About the Project
Princeton University, founded as the College of New Jersey in 1746, exemplifies the central paradox of American history. From the start, liberty and slavery were intertwined. The Princeton and Slavery Project investigates the University’s involvement with the institution of slavery. We invite you to explore the many stories and sources included here and to contact us with research, stories, and ideas of your own.
News & Events
The New York Times, 11/6/17
Princeton University has a long history connected to slavery, which has remained hidden until now.
The Atlantic, 11/9/17
A new sculpture project thoughtfully grapples with the university’s historical participation in slavery.
The New York Times, 4/17/18
Five months after the release of sweeping research into its deep historical connections with slavery Princeton University announced on Tuesday that it would name two prominent spaces in honor of enslaved people who lived or worked on its campus.
A new walking tour offers the opportunity to learn about the personal experiences of African Americans who lived, worked and studied at Princeton. “Stories of African American Life at Princeton” is the first of an eventual series of historical walking tours of campus.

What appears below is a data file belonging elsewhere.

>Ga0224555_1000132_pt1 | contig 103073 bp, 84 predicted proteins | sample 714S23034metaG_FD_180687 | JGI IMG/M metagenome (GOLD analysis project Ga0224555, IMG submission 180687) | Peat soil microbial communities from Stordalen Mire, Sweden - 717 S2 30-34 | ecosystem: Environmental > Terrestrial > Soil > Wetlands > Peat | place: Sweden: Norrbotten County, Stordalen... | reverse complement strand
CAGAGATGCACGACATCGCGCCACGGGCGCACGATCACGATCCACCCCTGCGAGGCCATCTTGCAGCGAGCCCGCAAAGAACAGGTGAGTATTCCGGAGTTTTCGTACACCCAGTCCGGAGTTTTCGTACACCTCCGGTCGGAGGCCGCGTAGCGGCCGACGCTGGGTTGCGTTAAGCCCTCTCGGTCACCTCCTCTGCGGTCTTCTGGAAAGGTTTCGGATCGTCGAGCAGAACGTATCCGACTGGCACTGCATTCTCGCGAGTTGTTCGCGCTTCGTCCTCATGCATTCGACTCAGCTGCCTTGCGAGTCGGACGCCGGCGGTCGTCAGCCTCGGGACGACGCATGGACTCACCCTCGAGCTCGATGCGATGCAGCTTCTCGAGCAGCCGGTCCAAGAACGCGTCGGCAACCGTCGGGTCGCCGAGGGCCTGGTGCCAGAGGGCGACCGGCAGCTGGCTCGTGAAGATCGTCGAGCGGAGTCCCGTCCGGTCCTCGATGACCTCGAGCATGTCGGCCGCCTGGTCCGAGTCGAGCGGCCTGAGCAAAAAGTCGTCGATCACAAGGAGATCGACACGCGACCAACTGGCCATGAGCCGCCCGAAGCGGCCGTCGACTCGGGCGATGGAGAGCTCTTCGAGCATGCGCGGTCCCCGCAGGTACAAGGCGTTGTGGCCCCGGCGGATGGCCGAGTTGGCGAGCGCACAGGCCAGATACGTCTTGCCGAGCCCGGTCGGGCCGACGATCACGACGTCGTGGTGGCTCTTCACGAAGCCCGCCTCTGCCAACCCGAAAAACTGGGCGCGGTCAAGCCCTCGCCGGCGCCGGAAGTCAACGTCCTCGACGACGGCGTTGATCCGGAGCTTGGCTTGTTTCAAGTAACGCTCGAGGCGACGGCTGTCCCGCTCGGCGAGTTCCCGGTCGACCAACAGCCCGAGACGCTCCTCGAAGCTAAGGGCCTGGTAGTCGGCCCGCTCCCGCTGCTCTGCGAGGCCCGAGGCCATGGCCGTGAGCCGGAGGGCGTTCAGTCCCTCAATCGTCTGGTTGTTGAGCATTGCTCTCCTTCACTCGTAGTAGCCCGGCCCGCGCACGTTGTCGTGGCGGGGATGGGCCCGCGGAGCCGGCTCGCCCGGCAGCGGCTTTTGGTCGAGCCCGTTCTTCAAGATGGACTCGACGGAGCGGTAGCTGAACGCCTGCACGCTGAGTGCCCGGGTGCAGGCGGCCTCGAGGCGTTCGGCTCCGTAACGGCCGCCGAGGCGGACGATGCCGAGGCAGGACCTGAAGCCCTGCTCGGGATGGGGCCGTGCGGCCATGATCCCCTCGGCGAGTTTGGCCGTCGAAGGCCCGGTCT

New efforts at one of the nation’s oldest elite universities to embrace and reveal its complicated past and become more welcoming to an increasingly diverse student body.
Betsey Stockton (1798?-1865), a former slave of Princeton president Ashbel Green, became a prominent and respected educator in Princeton, Philadelphia, and the Sandwich Islands (present-day Hawaii).
Samuel Stanhope Smith
Samuel Stanhope Smith, Princeton’s seventh president (1795-1812), was an early defender of the unity of mankind—arguing that environment, not innate biological differences, determined one’s race. His convictions, however, did not prevent him from owning slaves himself, and his teachings ultimately influenced Princeton alumni to establish the American Colonization Society.
An interactive timeline of major events related to Princeton and slavery.
"A Visit to the Colored People of Princeton"
Ann Maria Davison, a visitor from New Orleans, provided a detailed picture of Princeton's black community in 1855.